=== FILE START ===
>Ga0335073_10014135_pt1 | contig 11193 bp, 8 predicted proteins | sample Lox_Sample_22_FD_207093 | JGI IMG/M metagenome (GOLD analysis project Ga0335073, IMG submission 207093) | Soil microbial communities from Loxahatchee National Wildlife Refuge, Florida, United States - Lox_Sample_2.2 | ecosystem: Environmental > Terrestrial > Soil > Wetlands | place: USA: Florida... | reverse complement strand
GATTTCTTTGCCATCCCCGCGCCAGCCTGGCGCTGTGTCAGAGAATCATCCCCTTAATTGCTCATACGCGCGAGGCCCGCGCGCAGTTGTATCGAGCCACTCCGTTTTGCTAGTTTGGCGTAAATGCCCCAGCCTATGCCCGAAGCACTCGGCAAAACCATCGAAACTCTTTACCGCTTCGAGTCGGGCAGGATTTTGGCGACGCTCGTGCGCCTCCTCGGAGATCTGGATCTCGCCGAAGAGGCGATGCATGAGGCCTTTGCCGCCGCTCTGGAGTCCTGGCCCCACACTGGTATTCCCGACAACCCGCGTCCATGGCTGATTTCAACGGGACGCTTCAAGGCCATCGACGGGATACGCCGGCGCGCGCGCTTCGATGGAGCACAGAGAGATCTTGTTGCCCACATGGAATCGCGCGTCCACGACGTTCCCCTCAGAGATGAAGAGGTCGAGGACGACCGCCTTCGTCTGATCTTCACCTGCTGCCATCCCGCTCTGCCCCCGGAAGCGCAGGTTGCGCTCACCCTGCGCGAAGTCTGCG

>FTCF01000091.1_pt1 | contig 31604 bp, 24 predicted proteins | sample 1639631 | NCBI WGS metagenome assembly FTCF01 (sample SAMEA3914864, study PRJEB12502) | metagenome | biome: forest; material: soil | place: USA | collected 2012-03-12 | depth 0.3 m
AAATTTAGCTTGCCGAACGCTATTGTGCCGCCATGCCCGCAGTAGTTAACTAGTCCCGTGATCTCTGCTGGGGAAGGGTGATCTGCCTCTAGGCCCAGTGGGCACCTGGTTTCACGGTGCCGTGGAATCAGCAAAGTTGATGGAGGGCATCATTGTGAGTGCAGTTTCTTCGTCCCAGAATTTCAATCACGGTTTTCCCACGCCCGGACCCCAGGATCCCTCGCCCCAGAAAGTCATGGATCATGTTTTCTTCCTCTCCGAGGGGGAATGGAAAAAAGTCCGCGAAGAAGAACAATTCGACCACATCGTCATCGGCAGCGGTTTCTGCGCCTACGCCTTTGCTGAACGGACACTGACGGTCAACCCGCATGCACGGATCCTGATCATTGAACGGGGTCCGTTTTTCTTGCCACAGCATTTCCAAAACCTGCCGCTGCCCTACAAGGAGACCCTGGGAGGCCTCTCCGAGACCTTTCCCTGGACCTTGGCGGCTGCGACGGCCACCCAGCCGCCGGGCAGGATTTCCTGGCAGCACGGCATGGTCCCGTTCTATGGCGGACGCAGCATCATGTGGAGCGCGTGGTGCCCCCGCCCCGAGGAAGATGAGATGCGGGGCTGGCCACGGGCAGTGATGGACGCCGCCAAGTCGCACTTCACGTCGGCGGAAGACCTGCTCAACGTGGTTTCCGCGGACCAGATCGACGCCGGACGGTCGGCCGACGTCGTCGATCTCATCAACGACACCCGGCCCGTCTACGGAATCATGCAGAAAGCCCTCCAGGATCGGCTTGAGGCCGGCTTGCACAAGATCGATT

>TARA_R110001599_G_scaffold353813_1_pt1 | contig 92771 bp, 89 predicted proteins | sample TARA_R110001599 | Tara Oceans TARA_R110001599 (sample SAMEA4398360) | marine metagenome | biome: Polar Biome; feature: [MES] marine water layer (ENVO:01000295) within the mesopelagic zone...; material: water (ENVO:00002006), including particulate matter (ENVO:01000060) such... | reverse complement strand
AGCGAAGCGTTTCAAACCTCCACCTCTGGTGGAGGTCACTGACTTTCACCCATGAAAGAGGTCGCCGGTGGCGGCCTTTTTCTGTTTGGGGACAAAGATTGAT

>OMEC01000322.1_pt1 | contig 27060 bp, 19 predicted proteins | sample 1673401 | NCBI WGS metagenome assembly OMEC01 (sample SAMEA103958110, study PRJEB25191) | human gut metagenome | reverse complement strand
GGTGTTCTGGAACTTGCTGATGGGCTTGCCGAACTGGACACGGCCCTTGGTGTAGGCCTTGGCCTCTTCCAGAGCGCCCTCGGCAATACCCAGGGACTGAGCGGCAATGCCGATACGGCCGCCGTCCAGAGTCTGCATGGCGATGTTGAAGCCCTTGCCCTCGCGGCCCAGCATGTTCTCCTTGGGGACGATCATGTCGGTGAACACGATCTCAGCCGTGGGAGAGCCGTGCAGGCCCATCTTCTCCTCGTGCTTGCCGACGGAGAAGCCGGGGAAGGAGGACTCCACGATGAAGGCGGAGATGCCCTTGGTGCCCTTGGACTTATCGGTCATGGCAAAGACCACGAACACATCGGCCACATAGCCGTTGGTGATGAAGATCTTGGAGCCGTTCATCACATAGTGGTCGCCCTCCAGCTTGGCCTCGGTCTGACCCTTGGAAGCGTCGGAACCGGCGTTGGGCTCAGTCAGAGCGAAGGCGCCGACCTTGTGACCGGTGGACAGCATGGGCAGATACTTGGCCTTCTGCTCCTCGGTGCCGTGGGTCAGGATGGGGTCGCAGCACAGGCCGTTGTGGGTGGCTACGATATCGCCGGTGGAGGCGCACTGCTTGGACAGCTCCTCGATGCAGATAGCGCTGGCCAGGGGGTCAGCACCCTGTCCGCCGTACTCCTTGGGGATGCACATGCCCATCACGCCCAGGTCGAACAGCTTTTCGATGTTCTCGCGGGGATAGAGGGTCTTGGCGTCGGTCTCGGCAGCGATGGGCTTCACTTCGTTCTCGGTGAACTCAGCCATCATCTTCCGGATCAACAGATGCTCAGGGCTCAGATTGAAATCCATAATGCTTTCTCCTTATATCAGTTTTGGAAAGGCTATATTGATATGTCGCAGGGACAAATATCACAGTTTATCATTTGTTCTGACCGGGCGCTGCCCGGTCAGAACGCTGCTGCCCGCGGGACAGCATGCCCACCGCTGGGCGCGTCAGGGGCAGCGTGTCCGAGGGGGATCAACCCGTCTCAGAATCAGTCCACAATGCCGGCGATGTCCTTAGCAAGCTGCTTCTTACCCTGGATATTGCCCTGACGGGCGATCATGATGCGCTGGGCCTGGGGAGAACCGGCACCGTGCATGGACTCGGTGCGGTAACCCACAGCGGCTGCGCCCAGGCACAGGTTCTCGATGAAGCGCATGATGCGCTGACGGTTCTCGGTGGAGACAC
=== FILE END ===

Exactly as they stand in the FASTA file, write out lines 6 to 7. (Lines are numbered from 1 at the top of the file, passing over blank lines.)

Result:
AGCGAAGCGTTTCAAACCTCCACCTCTGGTGGAGGTCACTGACTTTCACCCATGAAAGAGGTCGCCGGTGGCGGCCTTTTTCTGTTTGGGGACAAAGATTGAT

>OMEC01000322.1_pt1 | contig 27060 bp, 19 predicted proteins | sample 1673401 | NCBI WGS metagenome assembly OMEC01 (sample SAMEA103958110, study PRJEB25191) | human gut metagenome | reverse complement strand